Apart from the main Rita-Laura situation, the other characters have strong moments both alone and together. Vic probably has the rawest and compelling moment with his conversation with his father after Vic has his tech removed. Joivan Wade really delivers, and the scene grows from comforting nostalgia to completely chilling. It’s also the best Vic/Cyborg mental and emotional moment the series has given us. Vic’s arc was always very interesting—and this moment doesn’t make it more or less so—but it always felt like it was missing some intensity. Vic’s pushback against his dad’s attempts to convince him that turning him into Cyborg was the right thing to do, and claiming that he is ready to be able to actually define himself undoubtedly provides that intensity. It also feels like a watershed moment in the character’s development that was a long time coming. While we arguably “lost” the character of Cyborg, the fact that Vic otherwise remains himself is pretty cool. He’s such a strong personality with a good heart. When the team asks him why he came back to Doom Manor now that he is “normal”, he simply says, “I live here.” He has no interest in not being some kind of hero or doing the right thing—losing the tech highlights that Vic, not Cyborg, was always the hero.
Larry’s parasite baby is a delight. We get sweet and funny dad moments, but we also learn that the little larva can sense and react to everyone’s emotions leading to Larry being zapped by it every few minutes. Jane and Kay are still on rocky and fragile ground, especially now that the rest of the personas have left the Underground. Kay tries to take the reins but flees when she gets scared, and it becomes clear that the Underground will destroy itself if it remains empty. Cliff gets convinced that Clara coming to help him is too good to be true because he doesn’t deserve another second chance.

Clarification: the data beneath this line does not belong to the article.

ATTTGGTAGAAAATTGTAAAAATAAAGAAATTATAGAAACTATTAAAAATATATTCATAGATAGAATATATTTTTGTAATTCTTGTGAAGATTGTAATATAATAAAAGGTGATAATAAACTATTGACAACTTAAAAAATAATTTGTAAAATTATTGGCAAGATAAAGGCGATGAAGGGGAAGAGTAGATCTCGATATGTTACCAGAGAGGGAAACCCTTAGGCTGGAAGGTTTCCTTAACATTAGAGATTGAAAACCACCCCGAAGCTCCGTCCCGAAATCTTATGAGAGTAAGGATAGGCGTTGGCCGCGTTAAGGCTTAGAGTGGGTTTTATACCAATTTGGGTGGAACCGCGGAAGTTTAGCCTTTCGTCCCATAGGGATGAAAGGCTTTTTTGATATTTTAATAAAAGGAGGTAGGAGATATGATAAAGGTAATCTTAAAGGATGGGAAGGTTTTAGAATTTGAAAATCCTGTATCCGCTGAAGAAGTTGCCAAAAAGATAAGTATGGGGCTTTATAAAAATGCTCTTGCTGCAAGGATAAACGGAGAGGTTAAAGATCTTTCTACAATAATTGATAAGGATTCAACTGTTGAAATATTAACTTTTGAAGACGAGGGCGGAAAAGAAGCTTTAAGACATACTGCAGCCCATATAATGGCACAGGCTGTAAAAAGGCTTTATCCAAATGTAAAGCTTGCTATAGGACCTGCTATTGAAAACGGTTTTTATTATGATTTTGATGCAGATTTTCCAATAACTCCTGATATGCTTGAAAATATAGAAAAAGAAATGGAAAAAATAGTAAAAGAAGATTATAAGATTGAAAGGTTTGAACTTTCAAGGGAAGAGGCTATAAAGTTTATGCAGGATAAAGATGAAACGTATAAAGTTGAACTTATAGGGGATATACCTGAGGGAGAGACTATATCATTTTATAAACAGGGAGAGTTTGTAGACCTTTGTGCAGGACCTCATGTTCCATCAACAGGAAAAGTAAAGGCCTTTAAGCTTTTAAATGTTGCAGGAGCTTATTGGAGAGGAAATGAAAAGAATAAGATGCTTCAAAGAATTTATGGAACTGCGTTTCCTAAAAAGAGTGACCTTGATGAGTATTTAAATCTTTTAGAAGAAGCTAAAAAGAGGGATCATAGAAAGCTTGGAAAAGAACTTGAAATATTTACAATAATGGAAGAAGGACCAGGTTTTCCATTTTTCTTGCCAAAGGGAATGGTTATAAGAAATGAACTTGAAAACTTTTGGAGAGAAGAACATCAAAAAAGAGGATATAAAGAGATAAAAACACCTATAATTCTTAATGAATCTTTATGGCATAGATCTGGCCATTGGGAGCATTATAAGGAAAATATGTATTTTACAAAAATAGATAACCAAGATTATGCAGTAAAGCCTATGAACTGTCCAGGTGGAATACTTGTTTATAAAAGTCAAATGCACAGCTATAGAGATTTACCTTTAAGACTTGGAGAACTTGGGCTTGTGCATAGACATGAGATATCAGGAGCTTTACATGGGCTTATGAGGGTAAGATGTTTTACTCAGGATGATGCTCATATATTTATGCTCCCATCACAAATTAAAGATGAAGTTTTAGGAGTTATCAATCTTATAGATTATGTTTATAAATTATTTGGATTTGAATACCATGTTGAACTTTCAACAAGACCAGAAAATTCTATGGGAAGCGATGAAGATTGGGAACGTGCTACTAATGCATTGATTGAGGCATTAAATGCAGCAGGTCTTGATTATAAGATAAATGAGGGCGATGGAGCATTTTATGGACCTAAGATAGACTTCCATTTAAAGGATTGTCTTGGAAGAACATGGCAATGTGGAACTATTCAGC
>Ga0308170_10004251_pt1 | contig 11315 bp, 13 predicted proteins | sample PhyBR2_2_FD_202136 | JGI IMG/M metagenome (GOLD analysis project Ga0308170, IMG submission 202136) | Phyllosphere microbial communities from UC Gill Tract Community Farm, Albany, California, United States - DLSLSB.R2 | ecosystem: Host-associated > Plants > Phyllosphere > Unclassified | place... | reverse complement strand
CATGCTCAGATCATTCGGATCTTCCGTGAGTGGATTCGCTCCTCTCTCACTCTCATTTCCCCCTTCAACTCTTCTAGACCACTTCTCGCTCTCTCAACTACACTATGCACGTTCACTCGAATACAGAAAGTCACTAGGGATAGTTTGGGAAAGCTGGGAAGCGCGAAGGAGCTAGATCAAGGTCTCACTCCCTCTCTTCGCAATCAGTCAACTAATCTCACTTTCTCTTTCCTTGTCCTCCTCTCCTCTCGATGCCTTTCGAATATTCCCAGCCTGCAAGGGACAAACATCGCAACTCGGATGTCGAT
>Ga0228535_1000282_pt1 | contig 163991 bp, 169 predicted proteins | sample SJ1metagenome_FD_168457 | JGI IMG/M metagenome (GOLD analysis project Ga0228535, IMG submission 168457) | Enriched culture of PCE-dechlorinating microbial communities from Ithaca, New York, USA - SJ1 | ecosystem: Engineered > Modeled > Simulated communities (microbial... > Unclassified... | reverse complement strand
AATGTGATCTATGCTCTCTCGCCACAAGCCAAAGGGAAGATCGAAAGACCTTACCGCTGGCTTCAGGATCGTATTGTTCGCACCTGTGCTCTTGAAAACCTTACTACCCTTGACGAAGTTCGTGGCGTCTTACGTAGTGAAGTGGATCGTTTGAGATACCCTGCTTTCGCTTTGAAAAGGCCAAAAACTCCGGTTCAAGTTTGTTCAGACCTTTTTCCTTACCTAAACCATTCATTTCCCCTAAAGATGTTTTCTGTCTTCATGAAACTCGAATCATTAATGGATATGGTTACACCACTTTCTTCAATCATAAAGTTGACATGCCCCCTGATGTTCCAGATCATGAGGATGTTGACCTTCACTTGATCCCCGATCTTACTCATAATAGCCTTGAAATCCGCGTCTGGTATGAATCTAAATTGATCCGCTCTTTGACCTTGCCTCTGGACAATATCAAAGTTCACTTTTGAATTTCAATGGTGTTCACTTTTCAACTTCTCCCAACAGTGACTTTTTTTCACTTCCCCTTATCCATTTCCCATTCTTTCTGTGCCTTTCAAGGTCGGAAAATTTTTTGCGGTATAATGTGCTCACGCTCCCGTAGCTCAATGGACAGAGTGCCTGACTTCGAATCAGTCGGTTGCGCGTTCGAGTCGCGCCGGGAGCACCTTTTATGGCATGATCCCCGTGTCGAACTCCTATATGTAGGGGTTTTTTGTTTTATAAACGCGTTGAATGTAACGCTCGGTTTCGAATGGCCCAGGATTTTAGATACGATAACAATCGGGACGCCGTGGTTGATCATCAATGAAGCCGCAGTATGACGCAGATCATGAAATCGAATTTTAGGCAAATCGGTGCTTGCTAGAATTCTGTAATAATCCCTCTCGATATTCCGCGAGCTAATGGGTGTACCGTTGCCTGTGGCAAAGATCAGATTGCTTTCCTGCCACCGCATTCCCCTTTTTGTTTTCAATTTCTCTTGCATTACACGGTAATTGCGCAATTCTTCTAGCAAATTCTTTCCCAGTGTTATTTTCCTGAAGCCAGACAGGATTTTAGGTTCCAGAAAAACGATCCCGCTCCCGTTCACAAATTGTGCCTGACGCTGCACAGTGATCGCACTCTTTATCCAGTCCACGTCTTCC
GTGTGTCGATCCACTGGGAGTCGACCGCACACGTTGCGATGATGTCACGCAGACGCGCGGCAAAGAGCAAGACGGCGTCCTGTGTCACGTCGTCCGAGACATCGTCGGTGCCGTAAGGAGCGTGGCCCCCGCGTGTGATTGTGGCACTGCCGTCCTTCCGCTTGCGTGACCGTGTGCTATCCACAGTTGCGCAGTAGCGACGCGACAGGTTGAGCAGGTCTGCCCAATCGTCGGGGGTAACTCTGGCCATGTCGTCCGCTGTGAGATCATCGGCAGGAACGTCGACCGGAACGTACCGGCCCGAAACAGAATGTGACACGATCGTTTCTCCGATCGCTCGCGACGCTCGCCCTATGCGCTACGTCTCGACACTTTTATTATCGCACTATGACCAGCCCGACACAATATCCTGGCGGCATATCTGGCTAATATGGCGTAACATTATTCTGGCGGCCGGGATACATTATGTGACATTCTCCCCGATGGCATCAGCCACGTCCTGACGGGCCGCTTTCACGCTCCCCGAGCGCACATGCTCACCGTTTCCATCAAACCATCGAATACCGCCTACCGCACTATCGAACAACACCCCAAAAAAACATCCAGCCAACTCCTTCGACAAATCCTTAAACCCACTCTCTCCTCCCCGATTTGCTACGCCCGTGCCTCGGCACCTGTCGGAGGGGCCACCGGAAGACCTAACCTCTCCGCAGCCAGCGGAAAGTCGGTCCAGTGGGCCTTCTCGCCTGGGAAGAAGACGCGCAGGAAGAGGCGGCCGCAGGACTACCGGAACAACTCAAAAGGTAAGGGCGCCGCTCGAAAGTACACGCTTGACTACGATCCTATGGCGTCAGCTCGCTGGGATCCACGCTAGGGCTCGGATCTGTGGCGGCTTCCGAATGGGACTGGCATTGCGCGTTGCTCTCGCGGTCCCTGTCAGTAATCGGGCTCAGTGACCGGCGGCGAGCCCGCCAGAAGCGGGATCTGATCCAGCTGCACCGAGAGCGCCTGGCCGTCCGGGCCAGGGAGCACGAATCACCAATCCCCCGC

The overall theme of “dysfunctional relationships” is at its height at the end of the episode when the team takes the bus to go save Cliff. Everyone is resentful that Vic seems to actually have figured things out about himself after the eternal flagellation. Larry confronts Rita about how the mission really has nothing to do with Cliff for her, and she admits she chose not to save them all from dying to not risk erasing the life she built with Malcolm. Larry’s parasite makes it clear that everyone is emotionally toxic. It’s entertaining and laugh-worthy, and it seems true to the “team” we have known in Doom Patrol.
Because this episode seems to have started from somewhat new ground in terms of the overall plot—notably, getting the Brotherhood of Evil involved as a major piece—it was not predictable and it makes it hard to predict where the finale is headed. This isn’t anxiety-inducing, as the series in general and the second half of Season 3, in particular, has been very successful at making stories come out of nowhere and still be great. While we can say goodbye to the idea of a “big bad”, the Rita-Laura situation can probably be seen as a villain in and of itself, with Rita in particular actually giving off the “evil” vibes. Evil Patrol sets up an entertaining finale at least, and probably an exciting one as well. While only time will tell, Doom Patrol has done the work this season to make it something special.